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Cook County settles 2 civil rights suits that alleged illegal searches by probation department

Saturday, May 20, 2017
Chicago Tribune
by Todd Lighty

The Cook County state's attorney's office has settled two federal civil rights lawsuits that alleged a rogue unit in the troubled Adult Probation Department had improperly teamed up with Chicago police and the FBI to conduct illegal searches of homes.

The county agreed to pay a total of $110,000 to get the probation department and its officers dropped from the lawsuits. Chicago police officers and an FBI agent remain defendants and have maintained that they did nothing wrong.

The $110,000 in settlements bring to a close an embarrassing chapter for the Circuit Court's probation department, which has faced a series of controversies under the leadership of Chief Judge Timothy Evans.

Among those, Tribune investigations have found that since 2013, the probation department lost track of hundreds of probationers, some of whom went on to rape and kill while under the court's watch; and conducted illegal searches of homes.

Unlike police, Cook County probation officers have the authority to visit homes and conduct surprise searches without court-ordered warrants if they have "reasonable suspicion," according to agreements probationers sign. Often, the Tribune found, probation officers allowed the police and FBI to accompany the search — giving access to homes where they might otherwise need a warrant.

In two separate federal civil rights lawsuits, Michael Lipford and Orangelo Payne alleged their homes were illegally searched. Lipford and Payne each faced gun possession charges stemming from the searches, charges they later beat.

Lipford settled for $30,000 in March and Payne received $80,000 in his settlement, which was agreed to late last year.

Evans, the probation department and the probation officers did not admit to any wrongdoing, according to court records.

But the department no longer allows the FBI and other agencies to tag along on visits to probationers' homes. And on Friday, Evans dismissed the senior commander at the center of the controversy, Philippe Loizon.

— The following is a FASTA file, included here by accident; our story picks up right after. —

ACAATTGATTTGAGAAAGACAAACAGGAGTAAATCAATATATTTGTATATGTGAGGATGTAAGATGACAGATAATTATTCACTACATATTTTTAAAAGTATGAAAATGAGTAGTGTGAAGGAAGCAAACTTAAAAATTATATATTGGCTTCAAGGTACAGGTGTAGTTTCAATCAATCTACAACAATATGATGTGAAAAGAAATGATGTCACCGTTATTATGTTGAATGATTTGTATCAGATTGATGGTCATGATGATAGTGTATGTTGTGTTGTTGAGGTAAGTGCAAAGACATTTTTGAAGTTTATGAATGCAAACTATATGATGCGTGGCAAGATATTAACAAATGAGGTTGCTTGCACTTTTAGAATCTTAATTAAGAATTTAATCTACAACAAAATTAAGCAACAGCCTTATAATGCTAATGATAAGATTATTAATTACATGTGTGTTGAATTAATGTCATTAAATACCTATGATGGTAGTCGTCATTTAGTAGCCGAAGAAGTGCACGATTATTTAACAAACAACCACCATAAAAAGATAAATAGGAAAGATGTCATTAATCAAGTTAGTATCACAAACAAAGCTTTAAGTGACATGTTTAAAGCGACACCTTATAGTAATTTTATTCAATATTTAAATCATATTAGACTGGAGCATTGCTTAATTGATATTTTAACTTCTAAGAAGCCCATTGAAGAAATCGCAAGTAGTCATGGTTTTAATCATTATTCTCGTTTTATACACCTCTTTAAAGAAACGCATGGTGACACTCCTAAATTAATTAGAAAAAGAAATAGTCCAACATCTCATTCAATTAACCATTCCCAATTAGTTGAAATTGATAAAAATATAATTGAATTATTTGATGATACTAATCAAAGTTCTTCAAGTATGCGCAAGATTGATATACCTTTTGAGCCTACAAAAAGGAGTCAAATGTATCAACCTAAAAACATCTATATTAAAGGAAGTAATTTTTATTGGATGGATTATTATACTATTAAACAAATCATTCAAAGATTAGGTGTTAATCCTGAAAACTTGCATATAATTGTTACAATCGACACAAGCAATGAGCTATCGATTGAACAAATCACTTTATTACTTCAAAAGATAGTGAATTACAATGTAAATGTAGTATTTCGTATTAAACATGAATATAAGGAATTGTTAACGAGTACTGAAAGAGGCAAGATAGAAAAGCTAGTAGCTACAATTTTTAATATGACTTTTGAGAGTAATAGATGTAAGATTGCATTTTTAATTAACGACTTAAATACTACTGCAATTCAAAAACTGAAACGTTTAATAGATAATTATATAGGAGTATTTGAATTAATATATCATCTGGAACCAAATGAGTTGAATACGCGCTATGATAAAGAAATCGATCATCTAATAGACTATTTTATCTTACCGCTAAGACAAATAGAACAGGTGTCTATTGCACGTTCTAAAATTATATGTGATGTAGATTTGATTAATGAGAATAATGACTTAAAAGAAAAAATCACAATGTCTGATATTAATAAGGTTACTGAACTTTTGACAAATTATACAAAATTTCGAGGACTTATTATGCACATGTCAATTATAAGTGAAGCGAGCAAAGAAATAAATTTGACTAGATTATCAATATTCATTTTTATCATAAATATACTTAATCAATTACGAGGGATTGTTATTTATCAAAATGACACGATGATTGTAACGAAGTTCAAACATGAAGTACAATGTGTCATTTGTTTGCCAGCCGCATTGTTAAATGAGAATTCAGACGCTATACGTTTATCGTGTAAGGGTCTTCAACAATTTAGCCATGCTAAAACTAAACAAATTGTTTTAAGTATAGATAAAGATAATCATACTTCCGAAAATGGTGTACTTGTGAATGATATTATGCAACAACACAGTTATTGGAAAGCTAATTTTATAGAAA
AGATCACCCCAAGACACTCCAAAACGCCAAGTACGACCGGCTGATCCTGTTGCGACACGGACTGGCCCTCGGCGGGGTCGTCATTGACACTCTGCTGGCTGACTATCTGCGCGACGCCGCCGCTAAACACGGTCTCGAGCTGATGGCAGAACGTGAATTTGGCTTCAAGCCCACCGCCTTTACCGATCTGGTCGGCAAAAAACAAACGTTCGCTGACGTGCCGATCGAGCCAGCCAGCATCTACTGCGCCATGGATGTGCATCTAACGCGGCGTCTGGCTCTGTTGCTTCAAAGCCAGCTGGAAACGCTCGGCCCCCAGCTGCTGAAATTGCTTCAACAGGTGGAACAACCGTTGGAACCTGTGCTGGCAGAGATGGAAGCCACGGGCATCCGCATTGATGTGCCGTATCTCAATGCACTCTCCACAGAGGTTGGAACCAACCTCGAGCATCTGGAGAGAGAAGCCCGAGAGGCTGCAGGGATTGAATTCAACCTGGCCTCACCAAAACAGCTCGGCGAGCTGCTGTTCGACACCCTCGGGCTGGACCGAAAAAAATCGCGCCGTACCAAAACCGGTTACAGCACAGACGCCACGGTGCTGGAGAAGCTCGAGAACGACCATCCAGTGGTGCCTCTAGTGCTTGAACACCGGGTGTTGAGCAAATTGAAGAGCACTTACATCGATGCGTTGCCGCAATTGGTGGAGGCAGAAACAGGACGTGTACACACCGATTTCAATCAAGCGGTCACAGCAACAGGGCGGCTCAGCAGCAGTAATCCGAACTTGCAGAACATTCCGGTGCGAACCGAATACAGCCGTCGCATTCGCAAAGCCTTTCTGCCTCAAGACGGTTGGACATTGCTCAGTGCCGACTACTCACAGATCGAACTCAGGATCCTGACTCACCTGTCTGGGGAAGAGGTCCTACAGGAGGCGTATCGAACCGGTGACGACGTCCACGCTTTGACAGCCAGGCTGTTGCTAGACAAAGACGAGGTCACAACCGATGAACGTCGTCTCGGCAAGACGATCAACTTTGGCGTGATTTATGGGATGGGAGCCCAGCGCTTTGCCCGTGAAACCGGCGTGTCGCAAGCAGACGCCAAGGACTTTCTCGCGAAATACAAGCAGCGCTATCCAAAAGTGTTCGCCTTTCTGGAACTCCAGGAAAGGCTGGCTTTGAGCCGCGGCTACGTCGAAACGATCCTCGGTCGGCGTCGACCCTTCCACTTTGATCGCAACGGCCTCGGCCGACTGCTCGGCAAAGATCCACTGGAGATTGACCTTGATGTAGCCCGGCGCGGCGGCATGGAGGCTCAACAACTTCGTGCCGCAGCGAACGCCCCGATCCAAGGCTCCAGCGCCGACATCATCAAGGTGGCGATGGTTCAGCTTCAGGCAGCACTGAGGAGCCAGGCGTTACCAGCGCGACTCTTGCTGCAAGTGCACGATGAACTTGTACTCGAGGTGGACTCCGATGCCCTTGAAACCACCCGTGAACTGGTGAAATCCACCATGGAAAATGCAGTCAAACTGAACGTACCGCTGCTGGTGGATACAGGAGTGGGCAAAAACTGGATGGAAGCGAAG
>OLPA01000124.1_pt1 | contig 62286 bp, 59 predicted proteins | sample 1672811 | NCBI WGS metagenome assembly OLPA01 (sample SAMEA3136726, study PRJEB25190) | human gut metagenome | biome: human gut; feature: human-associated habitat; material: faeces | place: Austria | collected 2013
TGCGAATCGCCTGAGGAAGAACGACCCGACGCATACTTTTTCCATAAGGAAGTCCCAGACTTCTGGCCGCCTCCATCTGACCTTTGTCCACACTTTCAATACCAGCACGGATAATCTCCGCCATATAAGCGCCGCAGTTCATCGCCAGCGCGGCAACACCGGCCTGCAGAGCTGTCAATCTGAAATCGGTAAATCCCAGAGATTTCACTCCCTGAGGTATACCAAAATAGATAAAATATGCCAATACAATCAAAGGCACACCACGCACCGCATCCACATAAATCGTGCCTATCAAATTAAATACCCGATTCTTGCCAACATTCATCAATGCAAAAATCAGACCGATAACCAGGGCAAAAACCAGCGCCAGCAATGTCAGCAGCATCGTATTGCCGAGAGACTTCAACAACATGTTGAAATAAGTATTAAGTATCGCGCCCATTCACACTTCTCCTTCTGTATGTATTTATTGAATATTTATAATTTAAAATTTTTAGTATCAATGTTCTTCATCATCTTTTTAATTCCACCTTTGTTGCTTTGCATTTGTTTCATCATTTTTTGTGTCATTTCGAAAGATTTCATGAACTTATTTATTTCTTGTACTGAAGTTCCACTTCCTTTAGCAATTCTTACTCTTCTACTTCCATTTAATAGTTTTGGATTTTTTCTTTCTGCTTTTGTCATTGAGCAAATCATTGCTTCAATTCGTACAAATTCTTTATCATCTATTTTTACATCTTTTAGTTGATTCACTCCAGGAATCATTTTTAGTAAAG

"Representatives from law enforcement agencies, including the Chicago Police Department and the FBI, do not accompany probation officers on home visits," said Evans' spokesman, Pat Milhizer. "Probation officers will call police if they witness a crime, see an illegal item in a probationer's home or feel that they or a member of the public are in danger."

Beyond limiting access to probation officers' searches, Evans hired a politically connected law firm in 2014 to conduct a broad review of the department's conduct. But he has refused to say what, if anything, the law firm found or if he ordered any fixes.

The firm received more than $82,000 in taxpayer money, and one of its lead attorneys on the investigation later became a Cook County judge under Evans.

Payne, 37, previously on probation for a drug conviction, alleged in his April 2015 lawsuit that probation officers, along with the FBI and Chicago police, illegally searched his South Side home, leading to his arrest and wrongful imprisonment for 16 months. He sued Chief Judge Evans, the probation department, probation officers, Chicago police and the FBI.

Payne alleged in his lawsuit that the probation department encouraged misconduct by not investigating or disciplining probation officers who were improperly partnering with law enforcement agencies.

"The actions, omissions, and conduct of the Adult Probation Department Defendants ... were extreme and outrageous," the lawsuit alleged. "These actions were rooted in an abuse of power and authority."

Lipford, 60, who was not on probation but lived with a probationer, alleged in an August 2015 lawsuit that officers illegally searched his West Side apartment, arrested him without cause and then walked away with "several hundred dollars." He also said he suffered a stroke during his arrest. He sued the probation department, probation officers and Chicago police.

Lipford claimed in his lawsuit that he "suffered damages as a result of being arrested without cause, made to await criminal trial for just over a year while worrying about whether he would be found guilty, which would lead to a criminal record and potential incarceration."

Payne said this week that he agreed to settle because he was in a tight spot financially and needed money. "I'll never get back the 16 months I spent in jail," he said. "Was $80,000 worth it? No. But I was in a bind."

Lipford, too, said he was reluctant to settle with the probation department. He is hopeful, he said, that the remainder of his case goes to trial.

"I lived a nightmare," he said. "I have anxiety and headaches. I can't sleep. All I want to do is go to court and tell my story."

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